Our shared mammalian heritage makes cetaceans extremely important in any comparative analysis. There is a wide diversity of cetacean taxa, but, given their aquatic lifestyle, we know relatively little about most species. A handful of well-studied species provide convincing evidence that cultural transmission occurs in a number of behavioural contexts including foraging, communication, and migration. In this chapter, the authors highlight examples of social learning, cultural evolution, and the emergence of local cultures, using several case studies. These include vocal learning and multiple foraging traditions in bottlenose dolphins (Tursiops sp.), vocal clans and cultural hitchhiking in sperm whales (Physeter macrocephalus), migratory culture in southern right whales (Eubalaena australis), song culture and foraging traditions in humpback whales (Megaptera novaeangliae), and the evolution of killer whale (Orcinus orca) ecotypes. Finally, the authors explore how some of these behaviours are linked to recent genomic findings suggesting that gene-culture coevolution is occurring in some populations, and how knowledge of cultural differences among groups and populations can inform conservation management.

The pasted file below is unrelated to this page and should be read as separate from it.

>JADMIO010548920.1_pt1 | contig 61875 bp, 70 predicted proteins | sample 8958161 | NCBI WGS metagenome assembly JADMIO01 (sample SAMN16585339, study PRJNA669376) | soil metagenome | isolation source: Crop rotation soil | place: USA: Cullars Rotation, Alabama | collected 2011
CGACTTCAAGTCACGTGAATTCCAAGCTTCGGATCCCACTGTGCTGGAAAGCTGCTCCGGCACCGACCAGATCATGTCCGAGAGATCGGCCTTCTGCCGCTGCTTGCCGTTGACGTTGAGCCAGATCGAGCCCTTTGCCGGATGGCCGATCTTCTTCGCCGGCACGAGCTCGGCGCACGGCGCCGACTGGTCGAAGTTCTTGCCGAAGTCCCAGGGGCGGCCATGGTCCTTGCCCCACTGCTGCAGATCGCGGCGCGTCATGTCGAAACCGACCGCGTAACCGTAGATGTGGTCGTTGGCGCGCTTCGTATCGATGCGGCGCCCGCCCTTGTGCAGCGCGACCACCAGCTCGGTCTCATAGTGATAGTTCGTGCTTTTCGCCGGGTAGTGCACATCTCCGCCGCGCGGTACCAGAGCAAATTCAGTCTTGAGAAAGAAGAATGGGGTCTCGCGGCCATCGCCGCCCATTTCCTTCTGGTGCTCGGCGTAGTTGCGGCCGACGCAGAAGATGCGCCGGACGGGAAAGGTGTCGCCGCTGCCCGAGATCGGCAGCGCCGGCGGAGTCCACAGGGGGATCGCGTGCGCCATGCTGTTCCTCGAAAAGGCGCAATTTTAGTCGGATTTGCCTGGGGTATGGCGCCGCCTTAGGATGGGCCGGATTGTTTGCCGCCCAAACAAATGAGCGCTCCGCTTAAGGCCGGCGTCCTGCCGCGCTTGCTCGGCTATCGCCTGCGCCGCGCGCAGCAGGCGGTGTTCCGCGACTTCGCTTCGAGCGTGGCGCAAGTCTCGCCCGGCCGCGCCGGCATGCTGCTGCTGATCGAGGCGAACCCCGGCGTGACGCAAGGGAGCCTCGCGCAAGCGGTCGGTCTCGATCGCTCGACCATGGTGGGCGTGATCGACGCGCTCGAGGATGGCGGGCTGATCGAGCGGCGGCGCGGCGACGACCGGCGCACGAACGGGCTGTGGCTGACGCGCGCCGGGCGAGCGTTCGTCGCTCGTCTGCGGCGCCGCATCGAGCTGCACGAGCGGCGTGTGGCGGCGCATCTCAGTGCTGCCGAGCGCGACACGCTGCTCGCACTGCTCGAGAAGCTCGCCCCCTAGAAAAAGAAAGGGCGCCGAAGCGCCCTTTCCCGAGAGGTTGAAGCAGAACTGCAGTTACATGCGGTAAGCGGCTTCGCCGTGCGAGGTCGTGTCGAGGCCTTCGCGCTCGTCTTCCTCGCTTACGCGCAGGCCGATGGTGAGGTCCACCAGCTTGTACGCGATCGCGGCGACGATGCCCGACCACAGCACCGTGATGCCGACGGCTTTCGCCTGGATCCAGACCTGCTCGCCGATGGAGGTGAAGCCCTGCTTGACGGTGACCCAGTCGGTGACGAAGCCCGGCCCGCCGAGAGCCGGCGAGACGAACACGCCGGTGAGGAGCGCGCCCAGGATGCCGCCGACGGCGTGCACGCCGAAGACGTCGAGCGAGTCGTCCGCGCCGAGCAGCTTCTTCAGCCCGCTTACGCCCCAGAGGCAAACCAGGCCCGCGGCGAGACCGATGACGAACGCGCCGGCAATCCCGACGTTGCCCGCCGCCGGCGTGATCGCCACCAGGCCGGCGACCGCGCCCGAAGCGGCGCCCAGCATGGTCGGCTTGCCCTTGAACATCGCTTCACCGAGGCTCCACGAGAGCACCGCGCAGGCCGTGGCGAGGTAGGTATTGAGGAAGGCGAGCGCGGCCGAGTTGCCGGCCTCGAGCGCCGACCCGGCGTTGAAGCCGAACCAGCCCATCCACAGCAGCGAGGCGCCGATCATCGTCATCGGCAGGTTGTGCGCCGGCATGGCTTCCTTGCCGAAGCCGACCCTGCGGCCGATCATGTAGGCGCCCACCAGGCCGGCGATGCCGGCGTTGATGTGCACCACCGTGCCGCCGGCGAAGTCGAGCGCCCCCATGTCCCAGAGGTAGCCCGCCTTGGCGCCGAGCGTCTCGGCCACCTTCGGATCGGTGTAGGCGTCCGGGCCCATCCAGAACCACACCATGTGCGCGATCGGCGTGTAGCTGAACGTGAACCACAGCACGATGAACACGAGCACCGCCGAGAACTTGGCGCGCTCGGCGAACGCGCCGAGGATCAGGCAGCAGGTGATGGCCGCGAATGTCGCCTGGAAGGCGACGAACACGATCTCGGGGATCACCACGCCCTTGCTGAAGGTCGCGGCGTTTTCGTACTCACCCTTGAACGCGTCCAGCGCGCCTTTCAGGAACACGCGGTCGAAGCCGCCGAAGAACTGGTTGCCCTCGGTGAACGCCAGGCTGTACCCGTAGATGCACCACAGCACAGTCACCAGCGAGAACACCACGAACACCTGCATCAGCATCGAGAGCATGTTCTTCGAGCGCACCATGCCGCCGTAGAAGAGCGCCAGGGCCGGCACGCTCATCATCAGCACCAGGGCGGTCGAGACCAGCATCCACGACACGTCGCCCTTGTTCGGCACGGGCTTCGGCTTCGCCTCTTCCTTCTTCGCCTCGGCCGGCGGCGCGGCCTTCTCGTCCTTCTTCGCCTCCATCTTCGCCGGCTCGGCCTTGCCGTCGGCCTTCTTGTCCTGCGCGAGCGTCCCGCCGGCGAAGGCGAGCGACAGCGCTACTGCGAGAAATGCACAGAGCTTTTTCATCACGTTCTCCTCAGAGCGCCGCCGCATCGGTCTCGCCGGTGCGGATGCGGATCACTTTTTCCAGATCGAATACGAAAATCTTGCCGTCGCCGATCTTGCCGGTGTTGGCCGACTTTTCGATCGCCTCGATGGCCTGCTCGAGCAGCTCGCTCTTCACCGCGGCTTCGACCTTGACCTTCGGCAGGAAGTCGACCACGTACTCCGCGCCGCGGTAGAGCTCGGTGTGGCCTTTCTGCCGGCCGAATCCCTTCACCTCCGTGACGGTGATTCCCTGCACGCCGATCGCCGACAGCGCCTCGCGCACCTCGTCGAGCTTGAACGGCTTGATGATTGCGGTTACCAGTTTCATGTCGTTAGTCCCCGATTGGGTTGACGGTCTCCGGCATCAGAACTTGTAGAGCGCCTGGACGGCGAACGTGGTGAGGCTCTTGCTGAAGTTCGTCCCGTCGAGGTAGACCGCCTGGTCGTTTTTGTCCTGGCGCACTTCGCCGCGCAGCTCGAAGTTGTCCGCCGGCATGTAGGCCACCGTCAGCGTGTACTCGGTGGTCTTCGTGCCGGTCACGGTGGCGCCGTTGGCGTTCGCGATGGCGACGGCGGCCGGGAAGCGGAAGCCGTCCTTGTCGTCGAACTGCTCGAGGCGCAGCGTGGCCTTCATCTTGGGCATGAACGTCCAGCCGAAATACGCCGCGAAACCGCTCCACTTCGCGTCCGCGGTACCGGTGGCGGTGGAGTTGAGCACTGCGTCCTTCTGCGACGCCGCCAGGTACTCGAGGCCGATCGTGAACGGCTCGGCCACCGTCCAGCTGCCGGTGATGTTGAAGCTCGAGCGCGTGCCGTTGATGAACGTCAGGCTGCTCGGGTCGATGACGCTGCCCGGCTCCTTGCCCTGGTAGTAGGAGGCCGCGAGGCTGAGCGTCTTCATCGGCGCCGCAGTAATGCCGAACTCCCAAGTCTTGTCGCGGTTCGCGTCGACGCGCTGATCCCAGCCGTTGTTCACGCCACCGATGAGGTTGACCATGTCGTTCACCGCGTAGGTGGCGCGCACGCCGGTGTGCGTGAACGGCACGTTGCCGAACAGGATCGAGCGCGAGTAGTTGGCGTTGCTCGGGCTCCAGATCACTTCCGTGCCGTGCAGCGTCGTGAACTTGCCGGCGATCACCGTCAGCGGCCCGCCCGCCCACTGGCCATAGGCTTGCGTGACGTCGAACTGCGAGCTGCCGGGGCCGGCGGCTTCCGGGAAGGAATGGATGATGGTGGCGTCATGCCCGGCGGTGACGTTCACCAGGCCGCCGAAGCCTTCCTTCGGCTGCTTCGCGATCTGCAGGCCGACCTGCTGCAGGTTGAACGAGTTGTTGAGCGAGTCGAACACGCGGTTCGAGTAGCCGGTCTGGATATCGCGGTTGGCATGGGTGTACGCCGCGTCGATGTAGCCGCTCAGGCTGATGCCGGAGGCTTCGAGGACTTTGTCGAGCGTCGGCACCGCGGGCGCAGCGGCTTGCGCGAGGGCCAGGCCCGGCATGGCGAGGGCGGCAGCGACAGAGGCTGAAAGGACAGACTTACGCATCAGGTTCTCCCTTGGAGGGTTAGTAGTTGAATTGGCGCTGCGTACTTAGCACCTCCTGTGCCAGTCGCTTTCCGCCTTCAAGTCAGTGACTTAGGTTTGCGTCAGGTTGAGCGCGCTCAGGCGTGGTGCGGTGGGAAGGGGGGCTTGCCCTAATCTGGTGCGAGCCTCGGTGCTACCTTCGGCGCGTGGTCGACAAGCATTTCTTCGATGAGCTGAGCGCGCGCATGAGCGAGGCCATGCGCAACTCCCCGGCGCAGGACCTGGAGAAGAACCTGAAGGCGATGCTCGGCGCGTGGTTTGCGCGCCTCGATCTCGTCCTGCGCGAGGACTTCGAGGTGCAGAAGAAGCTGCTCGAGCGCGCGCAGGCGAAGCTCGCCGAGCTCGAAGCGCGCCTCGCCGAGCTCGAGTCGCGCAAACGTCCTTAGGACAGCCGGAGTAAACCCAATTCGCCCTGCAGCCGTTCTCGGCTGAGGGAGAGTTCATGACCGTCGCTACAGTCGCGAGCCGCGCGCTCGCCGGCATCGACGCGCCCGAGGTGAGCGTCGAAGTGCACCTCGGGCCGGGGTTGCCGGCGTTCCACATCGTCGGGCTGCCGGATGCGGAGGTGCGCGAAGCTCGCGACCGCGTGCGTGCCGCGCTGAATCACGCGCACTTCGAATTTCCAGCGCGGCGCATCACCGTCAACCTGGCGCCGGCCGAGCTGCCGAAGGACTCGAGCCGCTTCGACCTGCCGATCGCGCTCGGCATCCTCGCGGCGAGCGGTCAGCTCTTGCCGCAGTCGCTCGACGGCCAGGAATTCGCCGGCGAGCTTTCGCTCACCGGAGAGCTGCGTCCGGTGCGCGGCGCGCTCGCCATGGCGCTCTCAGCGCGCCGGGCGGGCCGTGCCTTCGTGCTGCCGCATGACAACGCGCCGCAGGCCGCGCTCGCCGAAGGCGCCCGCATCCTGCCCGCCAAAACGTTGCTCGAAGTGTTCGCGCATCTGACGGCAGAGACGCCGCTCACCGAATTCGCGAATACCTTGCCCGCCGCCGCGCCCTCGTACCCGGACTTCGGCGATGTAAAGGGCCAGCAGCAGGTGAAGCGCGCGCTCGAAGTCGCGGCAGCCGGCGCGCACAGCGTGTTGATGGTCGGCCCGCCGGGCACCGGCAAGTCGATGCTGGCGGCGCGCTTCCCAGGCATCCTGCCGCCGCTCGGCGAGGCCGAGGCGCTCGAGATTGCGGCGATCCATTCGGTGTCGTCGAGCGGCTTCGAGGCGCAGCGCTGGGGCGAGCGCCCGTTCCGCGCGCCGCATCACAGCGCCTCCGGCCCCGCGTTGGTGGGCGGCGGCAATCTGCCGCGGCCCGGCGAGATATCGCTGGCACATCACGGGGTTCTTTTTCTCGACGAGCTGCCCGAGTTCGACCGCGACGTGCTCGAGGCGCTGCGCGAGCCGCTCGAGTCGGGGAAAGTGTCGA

Original languageEnglish
Title of host publicationThe Oxford handbook of cultural evolution
EditorsJamshid J. Tehrani, Jeremy Kendal, Rachel Kendal
Place of PublicationOxford
PublisherOxford University Press
Number of pages20
ISBN (Electronic)9780191905780
ISBN (Print)9780198869252
Publication statusE-pub ahead of print - 22 May 2024


  • Cetaceans
  • Vocal learning
  • Song
  • Foraging traditions
  • Migratory culture
  • Clans
  • Cultural evolution


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